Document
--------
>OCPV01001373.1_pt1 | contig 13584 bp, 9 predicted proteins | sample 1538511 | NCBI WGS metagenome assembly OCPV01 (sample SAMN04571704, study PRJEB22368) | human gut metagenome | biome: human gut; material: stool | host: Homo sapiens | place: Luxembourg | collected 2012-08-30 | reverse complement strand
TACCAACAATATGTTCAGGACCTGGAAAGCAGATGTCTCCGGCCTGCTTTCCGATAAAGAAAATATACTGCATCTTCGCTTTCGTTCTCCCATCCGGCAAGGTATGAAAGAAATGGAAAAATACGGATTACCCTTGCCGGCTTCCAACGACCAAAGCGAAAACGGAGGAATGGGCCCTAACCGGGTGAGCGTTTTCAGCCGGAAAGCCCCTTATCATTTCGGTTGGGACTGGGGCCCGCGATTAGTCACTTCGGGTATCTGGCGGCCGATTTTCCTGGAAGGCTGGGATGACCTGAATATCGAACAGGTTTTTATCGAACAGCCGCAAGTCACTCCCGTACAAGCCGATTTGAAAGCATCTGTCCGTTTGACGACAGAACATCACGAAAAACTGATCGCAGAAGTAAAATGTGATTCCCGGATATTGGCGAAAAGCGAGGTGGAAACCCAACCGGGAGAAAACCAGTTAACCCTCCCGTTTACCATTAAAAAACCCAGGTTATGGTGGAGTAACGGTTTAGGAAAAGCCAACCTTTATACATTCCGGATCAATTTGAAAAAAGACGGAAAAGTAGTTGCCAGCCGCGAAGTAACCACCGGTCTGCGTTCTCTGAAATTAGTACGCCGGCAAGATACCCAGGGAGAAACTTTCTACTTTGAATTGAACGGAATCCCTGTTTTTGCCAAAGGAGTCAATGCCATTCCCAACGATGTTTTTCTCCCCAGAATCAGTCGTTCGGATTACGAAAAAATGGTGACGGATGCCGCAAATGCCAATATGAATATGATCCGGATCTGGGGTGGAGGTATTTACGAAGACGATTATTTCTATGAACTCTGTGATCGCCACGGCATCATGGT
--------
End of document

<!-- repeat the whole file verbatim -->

>OCPV01001373.1_pt1 | contig 13584 bp, 9 predicted proteins | sample 1538511 | NCBI WGS metagenome assembly OCPV01 (sample SAMN04571704, study PRJEB22368) | human gut metagenome | biome: human gut; material: stool | host: Homo sapiens | place: Luxembourg | collected 2012-08-30 | reverse complement strand
TACCAACAATATGTTCAGGACCTGGAAAGCAGATGTCTCCGGCCTGCTTTCCGATAAAGAAAATATACTGCATCTTCGCTTTCGTTCTCCCATCCGGCAAGGTATGAAAGAAATGGAAAAATACGGATTACCCTTGCCGGCTTCCAACGACCAAAGCGAAAACGGAGGAATGGGCCCTAACCGGGTGAGCGTTTTCAGCCGGAAAGCCCCTTATCATTTCGGTTGGGACTGGGGCCCGCGATTAGTCACTTCGGGTATCTGGCGGCCGATTTTCCTGGAAGGCTGGGATGACCTGAATATCGAACAGGTTTTTATCGAACAGCCGCAAGTCACTCCCGTACAAGCCGATTTGAAAGCATCTGTCCGTTTGACGACAGAACATCACGAAAAACTGATCGCAGAAGTAAAATGTGATTCCCGGATATTGGCGAAAAGCGAGGTGGAAACCCAACCGGGAGAAAACCAGTTAACCCTCCCGTTTACCATTAAAAAACCCAGGTTATGGTGGAGTAACGGTTTAGGAAAAGCCAACCTTTATACATTCCGGATCAATTTGAAAAAAGACGGAAAAGTAGTTGCCAGCCGCGAAGTAACCACCGGTCTGCGTTCTCTGAAATTAGTACGCCGGCAAGATACCCAGGGAGAAACTTTCTACTTTGAATTGAACGGAATCCCTGTTTTTGCCAAAGGAGTCAATGCCATTCCCAACGATGTTTTTCTCCCCAGAATCAGTCGTTCGGATTACGAAAAAATGGTGACGGATGCCGCAAATGCCAATATGAATATGATCCGGATCTGGGGTGGAGGTATTTACGAAGACGATTATTTCTATGAACTCTGTGATCGCCACGGCATCATGGT